- Envisioning an English Empire: Jamestown and the Making of the North Atlantic World
The focus on the Atlantic world in recent scholarship has provided us with welcome reminders of the ways in which events that are part of separate narratives are in fact deeply connected. This welcome collection of essays does an excellent job of this, insisting that the founding of Jamestown cannot be understood either as the beginning of American history, or even as the beginning of English colonial settlement. A foreword by Karen Ordahl Kupperman sets the tone, providing an overview of all that is happening in the early seventeenth century — from the founding of the Levant Company taking the English into the Mediterranean to the almost simultaneous founding of Quebec and Santa Fe. As Kupperman notes, the increasing attention to interdisciplinarity, and especially to the ways in which literary scholars have provided more subtle approaches to reading, has helped us deal with the evidence of early settlement in more nuanced ways.
The essays that follow illustrate the richness of this wider frame of analysis. While the volume takes Jamestown as its pivot, the essays move out in time and space to make sense of what happened in early Virginia. After an introduc-tion by James Wood Sweet, which makes an effective argument for the approach that follows, the essays are organized into three sections. The first, "Reading Encounters," focuses both on the ways in which settlers and indigenous people read each other, and how we can read the texts of their encounters. Thus, Alden Vaughan reminds us that Indians sought to learn about the English in a fascinating account of the Virginia Indians who traveled to England, and the kinds of information they brought back regarding English society. These visitors were surprised to discover that the English, so clueless in Virginia, came from a densely settled and rich country. The second section, "The World Stage," places Jamestown in a global context. Two of the essays here, by Eric Griffin and Pompa Banerjee, focus on the international elements of John Smith's writing — for Griffin, the threat of Spain, for Banerjee, the relationship between Turkey (where Smith spent some time as a captive) and Virginia, and how the first experiences shaped his approach to the second. Banerjee convincingly shows how Smith applied his experience of enslavement, of the Portuguese Empire, and of the "savage" Turks to the settlement of Virginia. The final section, "American Metamorphosis," attends to the ways the English, Indians, and Africans of early Virginia were transformed by their interactions. Michael Guasco argues that the English did not initially link Africans to [End Page 619] slavery: slavery was understood by the English in relation to the classical past; it was a legal and penal category, and it was the experience of a large group of English captives in the Mediterranean. The model of plantation slavery ultimately overwhelmed these older concepts of slavery, helped in part by the developing racial consciousness that stressed the differences between the English and both Indians and Africans. Guasco's treatment of apprenticeship and indenture as forms of forced labor exaggerates the coercive element of these relationships, but it is useful to remember that many people in early modern England had experiences — temporary and age-related, perhaps — of being unfree laborers. It is, like the other articles in this section, a reminder that the English did not just change things in the New World, but were themselves changed by their experience.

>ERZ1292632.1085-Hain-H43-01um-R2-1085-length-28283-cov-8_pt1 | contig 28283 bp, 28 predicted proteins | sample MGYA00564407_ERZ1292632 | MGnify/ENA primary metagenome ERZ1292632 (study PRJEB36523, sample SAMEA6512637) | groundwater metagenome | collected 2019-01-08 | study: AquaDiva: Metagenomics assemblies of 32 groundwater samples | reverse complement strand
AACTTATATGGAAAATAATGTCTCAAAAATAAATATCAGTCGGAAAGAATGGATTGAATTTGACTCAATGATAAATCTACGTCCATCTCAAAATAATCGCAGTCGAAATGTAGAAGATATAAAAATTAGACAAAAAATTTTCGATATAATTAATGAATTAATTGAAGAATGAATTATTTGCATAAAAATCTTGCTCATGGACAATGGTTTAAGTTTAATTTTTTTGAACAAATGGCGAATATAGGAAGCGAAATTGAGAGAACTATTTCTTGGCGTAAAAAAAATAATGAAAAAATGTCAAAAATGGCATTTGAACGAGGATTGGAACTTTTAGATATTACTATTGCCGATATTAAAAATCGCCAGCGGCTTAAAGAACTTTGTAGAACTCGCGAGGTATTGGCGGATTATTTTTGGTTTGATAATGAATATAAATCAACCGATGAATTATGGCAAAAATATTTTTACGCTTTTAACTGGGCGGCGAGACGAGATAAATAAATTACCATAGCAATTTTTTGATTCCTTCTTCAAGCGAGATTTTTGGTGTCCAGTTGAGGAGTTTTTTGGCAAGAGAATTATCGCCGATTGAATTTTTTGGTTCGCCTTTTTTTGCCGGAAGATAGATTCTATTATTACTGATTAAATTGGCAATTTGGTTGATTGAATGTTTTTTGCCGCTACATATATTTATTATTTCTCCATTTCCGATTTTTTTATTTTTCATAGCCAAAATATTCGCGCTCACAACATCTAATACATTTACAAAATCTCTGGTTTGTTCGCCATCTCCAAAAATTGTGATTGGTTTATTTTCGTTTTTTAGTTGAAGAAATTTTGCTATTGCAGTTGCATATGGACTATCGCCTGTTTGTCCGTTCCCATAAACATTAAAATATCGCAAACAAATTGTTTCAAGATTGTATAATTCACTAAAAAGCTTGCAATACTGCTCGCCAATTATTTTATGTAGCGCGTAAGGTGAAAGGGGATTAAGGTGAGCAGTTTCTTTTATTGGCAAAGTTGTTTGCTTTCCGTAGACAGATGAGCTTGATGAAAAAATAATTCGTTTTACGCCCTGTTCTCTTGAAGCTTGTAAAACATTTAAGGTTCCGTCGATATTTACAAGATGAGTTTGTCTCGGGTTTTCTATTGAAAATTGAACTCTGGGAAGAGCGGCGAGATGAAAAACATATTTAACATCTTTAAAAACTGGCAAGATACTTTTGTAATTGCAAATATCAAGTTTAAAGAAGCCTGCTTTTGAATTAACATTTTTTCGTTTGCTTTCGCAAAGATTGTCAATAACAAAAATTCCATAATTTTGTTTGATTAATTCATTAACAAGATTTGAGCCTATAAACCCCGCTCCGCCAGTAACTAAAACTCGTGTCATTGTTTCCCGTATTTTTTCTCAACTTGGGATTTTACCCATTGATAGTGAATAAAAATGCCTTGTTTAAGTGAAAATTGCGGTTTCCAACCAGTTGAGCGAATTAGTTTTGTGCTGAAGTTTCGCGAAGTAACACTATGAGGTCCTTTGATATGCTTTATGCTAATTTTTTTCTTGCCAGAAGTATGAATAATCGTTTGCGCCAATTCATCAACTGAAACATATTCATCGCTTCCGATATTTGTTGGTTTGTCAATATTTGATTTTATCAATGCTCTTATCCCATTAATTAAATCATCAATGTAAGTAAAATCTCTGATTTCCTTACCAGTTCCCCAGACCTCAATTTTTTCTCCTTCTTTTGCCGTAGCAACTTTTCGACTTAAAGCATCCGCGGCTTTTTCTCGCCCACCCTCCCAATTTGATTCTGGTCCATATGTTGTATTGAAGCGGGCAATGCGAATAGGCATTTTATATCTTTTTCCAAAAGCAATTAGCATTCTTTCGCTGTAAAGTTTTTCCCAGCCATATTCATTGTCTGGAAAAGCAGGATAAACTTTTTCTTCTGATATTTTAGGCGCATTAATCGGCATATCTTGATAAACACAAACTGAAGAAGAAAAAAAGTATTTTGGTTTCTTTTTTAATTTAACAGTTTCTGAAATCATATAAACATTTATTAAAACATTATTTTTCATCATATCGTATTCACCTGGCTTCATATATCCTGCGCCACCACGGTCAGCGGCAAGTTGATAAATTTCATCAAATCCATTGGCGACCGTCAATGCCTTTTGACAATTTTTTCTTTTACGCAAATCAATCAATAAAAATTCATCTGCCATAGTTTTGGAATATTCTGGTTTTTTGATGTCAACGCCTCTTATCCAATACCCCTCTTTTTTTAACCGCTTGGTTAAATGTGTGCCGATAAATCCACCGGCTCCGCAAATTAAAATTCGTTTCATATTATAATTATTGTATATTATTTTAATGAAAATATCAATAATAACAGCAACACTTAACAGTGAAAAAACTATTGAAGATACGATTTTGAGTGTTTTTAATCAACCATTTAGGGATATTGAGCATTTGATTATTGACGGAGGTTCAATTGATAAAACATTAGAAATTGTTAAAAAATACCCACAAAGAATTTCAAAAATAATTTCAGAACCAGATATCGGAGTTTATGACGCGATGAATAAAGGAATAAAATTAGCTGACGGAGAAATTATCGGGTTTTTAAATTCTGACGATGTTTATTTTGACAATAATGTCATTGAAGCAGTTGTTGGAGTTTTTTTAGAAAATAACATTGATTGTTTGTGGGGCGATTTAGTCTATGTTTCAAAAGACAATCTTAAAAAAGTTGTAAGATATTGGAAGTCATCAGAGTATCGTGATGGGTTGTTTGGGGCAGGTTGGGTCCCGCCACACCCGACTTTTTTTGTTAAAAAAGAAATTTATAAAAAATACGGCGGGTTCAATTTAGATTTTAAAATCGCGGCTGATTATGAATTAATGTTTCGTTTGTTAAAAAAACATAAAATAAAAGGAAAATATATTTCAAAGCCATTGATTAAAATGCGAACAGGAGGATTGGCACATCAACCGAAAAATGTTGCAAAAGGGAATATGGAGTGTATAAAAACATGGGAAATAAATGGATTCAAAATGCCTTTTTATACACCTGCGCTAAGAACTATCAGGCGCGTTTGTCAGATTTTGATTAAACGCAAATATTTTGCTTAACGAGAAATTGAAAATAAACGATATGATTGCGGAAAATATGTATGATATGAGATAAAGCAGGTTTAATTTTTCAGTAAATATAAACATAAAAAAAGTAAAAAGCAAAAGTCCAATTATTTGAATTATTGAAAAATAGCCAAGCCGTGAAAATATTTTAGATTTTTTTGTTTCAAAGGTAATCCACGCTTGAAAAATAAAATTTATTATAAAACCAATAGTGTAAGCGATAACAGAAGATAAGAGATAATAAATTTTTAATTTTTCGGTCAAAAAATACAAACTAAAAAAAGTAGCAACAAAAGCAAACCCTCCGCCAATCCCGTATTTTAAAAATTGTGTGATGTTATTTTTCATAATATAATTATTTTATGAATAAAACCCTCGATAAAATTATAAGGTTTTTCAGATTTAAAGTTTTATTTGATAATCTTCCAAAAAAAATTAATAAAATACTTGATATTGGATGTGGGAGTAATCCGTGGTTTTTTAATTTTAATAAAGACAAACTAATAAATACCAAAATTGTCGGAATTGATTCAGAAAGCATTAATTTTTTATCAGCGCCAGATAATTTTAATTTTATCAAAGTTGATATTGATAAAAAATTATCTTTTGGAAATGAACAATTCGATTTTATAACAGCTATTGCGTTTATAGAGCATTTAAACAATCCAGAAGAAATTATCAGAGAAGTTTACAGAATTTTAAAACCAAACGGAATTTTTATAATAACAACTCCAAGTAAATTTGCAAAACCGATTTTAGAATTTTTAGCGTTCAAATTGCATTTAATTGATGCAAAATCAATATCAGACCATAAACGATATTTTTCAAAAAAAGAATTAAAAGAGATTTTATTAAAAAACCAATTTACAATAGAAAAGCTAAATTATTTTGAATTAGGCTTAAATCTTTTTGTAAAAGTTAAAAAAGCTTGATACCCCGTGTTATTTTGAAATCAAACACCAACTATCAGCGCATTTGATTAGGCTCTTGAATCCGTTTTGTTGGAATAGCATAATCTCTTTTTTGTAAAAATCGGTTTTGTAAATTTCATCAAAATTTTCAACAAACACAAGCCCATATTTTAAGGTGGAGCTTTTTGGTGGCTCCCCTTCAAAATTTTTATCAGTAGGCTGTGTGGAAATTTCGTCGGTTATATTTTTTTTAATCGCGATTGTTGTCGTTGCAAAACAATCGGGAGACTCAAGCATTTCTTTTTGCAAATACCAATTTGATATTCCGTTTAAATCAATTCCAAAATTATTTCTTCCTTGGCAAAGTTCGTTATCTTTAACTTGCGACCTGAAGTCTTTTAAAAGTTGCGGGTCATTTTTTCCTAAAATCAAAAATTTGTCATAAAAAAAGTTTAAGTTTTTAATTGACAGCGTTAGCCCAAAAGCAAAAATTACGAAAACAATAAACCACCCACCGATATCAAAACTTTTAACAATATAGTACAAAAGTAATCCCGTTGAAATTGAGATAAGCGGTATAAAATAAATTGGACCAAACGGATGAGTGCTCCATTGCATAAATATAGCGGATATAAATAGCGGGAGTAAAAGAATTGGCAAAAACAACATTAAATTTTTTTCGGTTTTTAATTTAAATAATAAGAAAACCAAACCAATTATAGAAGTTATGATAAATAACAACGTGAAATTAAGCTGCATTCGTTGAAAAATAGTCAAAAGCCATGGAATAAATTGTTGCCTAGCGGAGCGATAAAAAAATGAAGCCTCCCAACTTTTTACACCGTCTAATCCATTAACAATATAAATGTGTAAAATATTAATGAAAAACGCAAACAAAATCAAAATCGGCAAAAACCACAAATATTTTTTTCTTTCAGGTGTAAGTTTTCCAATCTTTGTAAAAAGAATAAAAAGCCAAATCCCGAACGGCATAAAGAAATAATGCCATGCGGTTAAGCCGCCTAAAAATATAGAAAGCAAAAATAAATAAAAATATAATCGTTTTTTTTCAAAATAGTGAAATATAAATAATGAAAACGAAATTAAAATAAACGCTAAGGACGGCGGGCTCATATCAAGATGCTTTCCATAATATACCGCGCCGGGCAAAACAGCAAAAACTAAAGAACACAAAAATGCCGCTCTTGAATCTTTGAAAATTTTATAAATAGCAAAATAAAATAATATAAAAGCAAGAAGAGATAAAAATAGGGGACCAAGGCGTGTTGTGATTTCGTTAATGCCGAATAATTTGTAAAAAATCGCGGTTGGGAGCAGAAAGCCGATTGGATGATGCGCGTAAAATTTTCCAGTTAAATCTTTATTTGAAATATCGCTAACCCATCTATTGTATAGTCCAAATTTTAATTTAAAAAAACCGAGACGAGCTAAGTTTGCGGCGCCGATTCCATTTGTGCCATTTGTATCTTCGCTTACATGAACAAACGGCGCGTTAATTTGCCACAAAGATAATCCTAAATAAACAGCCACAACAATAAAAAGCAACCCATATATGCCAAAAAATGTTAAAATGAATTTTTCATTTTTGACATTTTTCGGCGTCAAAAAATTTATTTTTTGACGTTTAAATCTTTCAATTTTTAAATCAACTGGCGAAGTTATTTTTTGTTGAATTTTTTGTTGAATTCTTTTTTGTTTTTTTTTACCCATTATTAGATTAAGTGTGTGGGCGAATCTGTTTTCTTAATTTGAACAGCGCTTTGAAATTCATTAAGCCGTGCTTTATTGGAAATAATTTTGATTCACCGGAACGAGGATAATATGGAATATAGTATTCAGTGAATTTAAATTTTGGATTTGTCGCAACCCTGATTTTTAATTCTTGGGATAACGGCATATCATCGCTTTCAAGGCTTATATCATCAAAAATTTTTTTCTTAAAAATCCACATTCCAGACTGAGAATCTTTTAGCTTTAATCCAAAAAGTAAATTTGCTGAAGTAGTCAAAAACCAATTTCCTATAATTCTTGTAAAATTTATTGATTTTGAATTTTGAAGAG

The overall coherence of this collection is one of its greatest strengths: good essays have greater resonance in conversation with their fellows. The stimulating essays in this collection demonstrate the usefulness of reaching out, not just in spatial and temporal terms, but also in disciplinary ones. By placing Jamestown in a wider frame, we have a better understanding of Jamestown and of the...